Hashimoto’s is an autoimmune condition in which the immune system destroys the thyroid. But Hashimoto’s is only one of many autoimmune diseases. Autoimmunity means the body’s immune system attacks and destroys the very thing it was designed to protect — you. Which organ, gland, tissue, or chemical the immune system attacks depends on different factors, such as genetic predisposition and what triggered the autoimmunity. For instance, certain foods or chemicals are linked with certain autoimmune conditions. Rates of autoimmune disease are skyrocketing and many people go undiagnosed for years or a lifetime despite symptoms.

Similar studies have also made correlations between autoimmune diseases in the mother and increased risk of autism in their offspring. For instance, celiac disease, type 1 diabetes, and inflammatory bowel conditions have also been suggested as links to autism.

Why maternal autoimmunity can cause autism

Why can maternal autoimmunity cause autism in a child? Immune cells, called antibodies, that coordinate attack of the mother’s body in autoimmunity can be passed to the child. This can cause the child to be born with an autoimmune reaction already taking place in his or her body. In some case of autism, they are finding that these children are born with autoimmune attacks happening in the brain.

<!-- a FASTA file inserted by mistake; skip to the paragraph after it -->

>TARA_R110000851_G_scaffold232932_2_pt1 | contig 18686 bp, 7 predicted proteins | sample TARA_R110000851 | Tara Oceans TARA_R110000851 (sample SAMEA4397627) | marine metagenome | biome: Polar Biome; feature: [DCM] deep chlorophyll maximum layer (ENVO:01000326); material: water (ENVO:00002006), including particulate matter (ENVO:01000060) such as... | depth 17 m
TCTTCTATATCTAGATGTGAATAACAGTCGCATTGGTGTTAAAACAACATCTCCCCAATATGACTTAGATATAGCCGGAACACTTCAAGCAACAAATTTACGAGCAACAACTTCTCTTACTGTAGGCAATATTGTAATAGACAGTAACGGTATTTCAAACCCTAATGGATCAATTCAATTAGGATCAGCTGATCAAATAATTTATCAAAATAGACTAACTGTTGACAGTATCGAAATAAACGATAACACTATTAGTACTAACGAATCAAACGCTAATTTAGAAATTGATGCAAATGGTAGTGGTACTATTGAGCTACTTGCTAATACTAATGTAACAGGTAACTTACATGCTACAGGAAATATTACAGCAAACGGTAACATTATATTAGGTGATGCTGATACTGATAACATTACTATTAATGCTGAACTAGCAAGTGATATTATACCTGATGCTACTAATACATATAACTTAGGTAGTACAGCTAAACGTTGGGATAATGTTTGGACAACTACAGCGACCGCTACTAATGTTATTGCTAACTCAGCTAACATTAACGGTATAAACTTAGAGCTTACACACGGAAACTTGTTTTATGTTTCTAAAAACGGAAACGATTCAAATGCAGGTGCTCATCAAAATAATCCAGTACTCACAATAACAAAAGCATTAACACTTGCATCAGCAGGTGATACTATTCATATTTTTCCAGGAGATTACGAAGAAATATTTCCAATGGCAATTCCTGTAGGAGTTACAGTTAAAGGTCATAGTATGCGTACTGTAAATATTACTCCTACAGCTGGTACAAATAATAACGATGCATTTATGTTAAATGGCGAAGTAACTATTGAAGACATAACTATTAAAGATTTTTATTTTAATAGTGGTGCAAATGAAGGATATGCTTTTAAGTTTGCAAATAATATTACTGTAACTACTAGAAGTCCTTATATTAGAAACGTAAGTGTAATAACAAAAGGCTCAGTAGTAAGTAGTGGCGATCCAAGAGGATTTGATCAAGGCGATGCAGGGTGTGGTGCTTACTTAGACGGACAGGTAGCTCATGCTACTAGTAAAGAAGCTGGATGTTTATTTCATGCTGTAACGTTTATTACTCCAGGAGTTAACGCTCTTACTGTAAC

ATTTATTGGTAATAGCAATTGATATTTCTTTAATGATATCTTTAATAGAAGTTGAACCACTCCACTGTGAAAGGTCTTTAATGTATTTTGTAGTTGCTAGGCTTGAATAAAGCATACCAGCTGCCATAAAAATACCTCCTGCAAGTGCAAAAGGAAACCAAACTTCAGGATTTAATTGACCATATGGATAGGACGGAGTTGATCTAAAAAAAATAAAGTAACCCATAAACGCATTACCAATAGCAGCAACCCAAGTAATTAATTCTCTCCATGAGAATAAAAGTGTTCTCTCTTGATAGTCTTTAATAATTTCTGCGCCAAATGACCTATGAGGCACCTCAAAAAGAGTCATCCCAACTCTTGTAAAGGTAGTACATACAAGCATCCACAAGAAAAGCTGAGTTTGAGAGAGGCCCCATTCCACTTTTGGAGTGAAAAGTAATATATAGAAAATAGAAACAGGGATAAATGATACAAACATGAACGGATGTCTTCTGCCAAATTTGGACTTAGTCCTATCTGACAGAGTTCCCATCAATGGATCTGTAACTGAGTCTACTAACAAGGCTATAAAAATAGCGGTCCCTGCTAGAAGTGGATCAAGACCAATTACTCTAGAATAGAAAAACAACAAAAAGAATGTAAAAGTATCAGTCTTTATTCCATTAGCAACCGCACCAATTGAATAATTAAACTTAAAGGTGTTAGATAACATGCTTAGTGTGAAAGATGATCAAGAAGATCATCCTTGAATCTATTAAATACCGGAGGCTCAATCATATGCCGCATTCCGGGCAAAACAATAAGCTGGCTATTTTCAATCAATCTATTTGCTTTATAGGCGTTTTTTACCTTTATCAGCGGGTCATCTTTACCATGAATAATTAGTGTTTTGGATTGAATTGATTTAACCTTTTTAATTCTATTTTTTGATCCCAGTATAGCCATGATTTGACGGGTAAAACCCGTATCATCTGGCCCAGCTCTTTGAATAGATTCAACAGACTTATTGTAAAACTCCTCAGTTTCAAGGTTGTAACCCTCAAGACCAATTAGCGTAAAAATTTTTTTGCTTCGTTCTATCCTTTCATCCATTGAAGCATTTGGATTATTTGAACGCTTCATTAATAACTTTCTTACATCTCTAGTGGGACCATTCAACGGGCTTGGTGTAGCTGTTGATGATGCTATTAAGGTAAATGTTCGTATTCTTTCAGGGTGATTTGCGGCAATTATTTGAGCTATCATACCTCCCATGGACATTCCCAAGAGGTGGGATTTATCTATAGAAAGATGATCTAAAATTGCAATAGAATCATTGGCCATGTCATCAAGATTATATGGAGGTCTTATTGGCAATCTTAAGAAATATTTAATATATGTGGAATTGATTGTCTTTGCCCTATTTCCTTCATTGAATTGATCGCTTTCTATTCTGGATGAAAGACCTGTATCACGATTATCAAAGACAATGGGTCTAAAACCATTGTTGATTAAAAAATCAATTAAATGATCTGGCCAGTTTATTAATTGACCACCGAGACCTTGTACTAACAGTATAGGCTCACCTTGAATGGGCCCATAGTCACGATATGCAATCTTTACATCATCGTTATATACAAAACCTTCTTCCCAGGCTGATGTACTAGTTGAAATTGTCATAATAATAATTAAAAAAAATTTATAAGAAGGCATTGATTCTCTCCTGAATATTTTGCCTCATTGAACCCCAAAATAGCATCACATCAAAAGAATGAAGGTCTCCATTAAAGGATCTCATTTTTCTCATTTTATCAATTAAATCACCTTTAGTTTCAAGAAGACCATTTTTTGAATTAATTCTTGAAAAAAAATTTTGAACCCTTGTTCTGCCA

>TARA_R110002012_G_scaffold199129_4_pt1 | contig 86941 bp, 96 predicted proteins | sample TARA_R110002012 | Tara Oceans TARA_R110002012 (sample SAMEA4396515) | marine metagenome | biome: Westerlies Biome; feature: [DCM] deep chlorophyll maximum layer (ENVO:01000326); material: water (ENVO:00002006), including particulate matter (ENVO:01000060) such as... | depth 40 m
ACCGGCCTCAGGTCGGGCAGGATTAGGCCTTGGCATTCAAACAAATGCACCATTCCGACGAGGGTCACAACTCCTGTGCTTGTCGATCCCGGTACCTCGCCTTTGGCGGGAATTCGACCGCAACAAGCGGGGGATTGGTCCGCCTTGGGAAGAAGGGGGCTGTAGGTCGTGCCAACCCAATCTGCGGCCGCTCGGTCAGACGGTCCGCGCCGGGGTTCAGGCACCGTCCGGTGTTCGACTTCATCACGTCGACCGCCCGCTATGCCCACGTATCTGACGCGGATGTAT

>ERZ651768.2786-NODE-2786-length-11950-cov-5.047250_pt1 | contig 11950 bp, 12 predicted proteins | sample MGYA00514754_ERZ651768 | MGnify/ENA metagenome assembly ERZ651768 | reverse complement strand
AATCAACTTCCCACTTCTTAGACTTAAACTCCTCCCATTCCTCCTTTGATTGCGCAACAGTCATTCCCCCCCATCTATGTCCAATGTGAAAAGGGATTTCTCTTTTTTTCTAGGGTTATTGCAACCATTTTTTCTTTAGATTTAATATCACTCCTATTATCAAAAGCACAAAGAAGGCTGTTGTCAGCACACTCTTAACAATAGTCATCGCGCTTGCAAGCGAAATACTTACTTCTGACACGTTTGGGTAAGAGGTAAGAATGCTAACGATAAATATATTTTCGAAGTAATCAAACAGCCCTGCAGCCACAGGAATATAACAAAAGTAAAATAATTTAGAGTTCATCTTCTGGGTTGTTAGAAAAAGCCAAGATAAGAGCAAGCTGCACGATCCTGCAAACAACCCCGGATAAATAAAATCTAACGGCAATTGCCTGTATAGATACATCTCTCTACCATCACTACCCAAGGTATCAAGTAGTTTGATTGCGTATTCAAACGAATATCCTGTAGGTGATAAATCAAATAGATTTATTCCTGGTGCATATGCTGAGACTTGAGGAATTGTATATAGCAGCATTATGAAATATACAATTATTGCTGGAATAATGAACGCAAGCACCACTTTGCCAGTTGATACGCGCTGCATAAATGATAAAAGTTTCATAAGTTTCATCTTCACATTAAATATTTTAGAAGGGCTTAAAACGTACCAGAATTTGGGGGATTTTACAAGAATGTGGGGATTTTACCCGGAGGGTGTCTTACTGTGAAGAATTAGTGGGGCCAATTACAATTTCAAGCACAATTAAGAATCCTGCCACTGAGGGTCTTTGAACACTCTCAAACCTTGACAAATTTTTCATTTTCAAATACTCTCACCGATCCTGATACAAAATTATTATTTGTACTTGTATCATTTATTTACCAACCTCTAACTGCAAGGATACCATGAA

Evidence of this was demonstrated in a startling way when scientists injected one group of pregnant monkeys with antibodies taken from human mothers with autistic children. Another group of pregnant monkeys was injected with antibodies taken from mothers of neurotypical children. Compared to the control group, the monkeys who received the antibodies from mothers of autistic children gave birth to monkeys who grew to demonstrate atypical social behavior.

Manage autoimmunity before pregnancy

If you’re a woman who would like to get pregnant, it’s important to screen for and appropriately manage any autoimmune condition you may have. For instance, if you have Hashimoto’s hypothyroidism, it’s not enough to just take thyroid hormone. If you leave the autoimmune component of your thyroid condition unchecked, it could lead to more autoimmune diseases and you are at risk of passing the autoimmune antibodies to your child.